Six years after the debut of the first Rocky movie, Rocky III was released during Memorial Day weekend in 1982. The film was hugely successful earning nearly 270 million at the box office. It was the fourth highest grossing movie of 1982.
Even more impressive than the financial success was the several ways that the film contributed to the pop culture of the eighties and to the Gen X era.
Before Rocky III, Mr. T was a bodyguard and bouncer in Chicago. He appeared on NBC’s Games People Play as a contestant for the “America’s Toughest Bouncer” competition. He won that event and this is also where he was first noticed by Sylvester Stallone. This lead to him being cast as “Clubber Lang”, Stallone’s opponent in the film. Mr. T.’s famous catchphrase “I pity the fool” also came from Rocky III. The following year, he was part of the cast of The A Team on NBC and he went on to become a true 80s icon.
Before Hulk Hogan became the biggest fan favorite during the pro wrestling boom of the mid-eighties, he was a bad guy in the World Wrestling Federation. The WWF then was only a northeastern regional territory and not yet the national brand that it was soon to become. This is also where Stallone first saw him perform and this lead him to be cast as Thuderlips, the grappler Rocky fought in a charity wrestler vs boxer match. After the movie was completed, Hogan left the WWF and started wrestling for The American Wrestling Association, which covered the upper midwest and parts of the west coast. Thanks in part to the success of the film, this is where he became a good guy, and Hulkamania started to run wild! In December of 1983, he went back to the WWF, and a month later beats the Iron Shiek to become WWF champion. Also in 84, the WWF went nationwide and Pro Wrestling becomes a true 80s cultural phenomenon with Hogan as its biggest star.
Eye of the Tiger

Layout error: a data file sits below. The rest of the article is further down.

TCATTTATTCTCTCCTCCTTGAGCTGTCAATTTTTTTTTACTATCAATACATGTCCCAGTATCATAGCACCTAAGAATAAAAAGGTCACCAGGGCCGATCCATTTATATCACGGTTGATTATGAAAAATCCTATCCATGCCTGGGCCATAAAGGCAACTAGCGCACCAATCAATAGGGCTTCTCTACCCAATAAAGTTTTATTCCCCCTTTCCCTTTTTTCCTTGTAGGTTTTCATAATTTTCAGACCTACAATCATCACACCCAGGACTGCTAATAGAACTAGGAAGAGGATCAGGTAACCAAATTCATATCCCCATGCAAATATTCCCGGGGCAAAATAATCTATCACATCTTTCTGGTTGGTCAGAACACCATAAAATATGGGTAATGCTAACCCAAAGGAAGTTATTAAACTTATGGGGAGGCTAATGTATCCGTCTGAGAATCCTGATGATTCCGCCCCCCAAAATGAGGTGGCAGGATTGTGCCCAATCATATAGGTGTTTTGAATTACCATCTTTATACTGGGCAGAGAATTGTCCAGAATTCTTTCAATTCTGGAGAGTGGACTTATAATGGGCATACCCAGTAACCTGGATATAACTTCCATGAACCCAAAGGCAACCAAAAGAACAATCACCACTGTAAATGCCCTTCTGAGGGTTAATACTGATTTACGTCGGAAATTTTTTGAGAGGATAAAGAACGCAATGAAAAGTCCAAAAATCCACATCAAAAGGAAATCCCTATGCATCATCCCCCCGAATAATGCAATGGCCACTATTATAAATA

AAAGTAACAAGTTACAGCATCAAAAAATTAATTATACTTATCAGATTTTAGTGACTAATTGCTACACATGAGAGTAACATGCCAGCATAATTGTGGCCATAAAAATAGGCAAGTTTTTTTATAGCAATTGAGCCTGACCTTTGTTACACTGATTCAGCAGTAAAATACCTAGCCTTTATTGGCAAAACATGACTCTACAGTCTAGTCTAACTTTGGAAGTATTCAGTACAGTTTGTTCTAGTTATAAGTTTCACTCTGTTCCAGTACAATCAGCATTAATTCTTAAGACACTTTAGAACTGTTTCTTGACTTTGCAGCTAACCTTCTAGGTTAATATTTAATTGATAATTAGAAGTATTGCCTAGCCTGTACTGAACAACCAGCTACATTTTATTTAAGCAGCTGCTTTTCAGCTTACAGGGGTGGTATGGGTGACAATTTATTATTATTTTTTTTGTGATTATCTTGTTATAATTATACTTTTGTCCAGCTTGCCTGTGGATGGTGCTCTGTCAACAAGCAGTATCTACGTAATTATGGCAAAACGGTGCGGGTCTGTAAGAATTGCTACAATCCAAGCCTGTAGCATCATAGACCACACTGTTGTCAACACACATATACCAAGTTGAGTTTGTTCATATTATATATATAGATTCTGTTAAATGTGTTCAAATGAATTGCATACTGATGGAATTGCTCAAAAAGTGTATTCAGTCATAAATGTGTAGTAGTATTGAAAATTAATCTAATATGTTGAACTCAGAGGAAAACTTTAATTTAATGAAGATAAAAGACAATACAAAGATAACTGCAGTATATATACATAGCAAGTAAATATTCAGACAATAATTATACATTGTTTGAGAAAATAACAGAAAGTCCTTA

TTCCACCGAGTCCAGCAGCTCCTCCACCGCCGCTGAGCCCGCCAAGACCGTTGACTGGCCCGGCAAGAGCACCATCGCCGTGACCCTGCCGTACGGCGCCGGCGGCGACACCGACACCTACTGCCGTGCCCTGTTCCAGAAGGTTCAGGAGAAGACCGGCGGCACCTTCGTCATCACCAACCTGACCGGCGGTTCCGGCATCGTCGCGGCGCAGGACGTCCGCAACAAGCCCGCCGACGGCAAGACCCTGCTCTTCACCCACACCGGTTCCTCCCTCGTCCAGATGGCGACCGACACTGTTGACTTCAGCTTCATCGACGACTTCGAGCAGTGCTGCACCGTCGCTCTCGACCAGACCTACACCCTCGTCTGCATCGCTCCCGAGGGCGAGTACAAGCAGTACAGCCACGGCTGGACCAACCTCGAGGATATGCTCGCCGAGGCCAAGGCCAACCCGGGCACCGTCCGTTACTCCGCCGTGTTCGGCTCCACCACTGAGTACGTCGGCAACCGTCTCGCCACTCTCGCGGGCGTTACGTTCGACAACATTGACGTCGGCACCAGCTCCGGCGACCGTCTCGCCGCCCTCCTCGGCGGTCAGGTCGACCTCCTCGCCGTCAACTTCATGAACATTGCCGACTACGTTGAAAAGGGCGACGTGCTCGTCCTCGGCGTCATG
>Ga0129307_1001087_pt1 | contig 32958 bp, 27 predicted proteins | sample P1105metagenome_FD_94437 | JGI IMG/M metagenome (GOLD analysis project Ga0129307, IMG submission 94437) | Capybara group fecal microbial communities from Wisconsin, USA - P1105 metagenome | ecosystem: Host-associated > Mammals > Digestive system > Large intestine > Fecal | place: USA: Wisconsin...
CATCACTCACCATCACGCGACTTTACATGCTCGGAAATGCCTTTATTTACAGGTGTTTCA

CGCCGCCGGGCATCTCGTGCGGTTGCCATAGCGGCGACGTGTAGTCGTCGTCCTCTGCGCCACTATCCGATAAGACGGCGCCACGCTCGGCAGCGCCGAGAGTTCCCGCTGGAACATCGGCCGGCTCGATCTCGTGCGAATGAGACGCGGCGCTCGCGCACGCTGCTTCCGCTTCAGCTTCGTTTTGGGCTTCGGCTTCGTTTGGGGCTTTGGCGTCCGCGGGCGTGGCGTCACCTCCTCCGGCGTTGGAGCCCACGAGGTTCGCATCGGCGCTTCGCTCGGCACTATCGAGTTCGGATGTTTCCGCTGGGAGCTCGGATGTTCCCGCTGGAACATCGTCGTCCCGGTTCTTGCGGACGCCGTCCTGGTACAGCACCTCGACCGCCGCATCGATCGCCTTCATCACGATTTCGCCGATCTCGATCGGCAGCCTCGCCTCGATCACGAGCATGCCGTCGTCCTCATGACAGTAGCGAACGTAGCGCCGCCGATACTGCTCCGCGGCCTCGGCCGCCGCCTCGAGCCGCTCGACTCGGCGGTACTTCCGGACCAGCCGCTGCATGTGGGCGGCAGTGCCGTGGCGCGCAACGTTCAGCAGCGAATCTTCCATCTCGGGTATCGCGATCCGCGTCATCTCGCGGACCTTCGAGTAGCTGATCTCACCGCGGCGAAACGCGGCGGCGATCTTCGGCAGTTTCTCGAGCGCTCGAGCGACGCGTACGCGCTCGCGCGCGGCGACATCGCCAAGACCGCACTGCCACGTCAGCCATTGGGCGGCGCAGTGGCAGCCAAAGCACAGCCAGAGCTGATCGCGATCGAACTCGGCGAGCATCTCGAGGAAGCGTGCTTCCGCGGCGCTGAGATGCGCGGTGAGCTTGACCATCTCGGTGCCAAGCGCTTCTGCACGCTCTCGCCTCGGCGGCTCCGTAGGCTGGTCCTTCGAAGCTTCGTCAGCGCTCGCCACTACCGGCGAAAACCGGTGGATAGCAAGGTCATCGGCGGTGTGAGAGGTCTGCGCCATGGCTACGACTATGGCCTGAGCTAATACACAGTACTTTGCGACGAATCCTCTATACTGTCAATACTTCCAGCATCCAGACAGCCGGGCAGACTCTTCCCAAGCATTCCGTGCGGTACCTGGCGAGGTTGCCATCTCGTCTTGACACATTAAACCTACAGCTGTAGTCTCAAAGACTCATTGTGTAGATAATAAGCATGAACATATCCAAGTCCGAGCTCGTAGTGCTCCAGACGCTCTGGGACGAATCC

Stallone had originally wanted to use Another One Bites the Dust by Queen as the theme song for the movie. When Queen said no, Stallone requested the band Survivor create a theme song. That song, Eye of the Tiger became one of the most iconic songs ever made for a movie, and one of the signature songs of the eighties and the Gen X era. It hit number 1 on the singles charts and stayed there for six weeks. When you combine the sales for the original vinyl and the later digital downloads, nine million copies have been sold. Eye of the Tiger was also the title of an action movie from 1986 starring Gary Busey. The song was used in that film as well.
The #1 song during the week of May 15, 1980, was Call Me by Blondie. The song stayed at the #1 spot for six weeks starting on April 19. It was also the #1 song of 1980 and the eight biggest single of the decade.
Call Me was Blondie’s second #1 song. Heart of Glass hit the top spot in 1979. The song was produced by legendary producer Giorgio Moroder and appeared on the soundtrack to the movie American Gigolo.
The #1 Country song this week back in 1982 was Willie Nelson’s classic version of Always on My Mind. The single also hit #5 on the Pop chart and #2 on the Adult Contemporary chart. Willie’s other big Pop hit of the eighties was a duet with Julio Iglesias, To All the Girls I’ve Loved Before, which also hit #5 on the top 40 charts.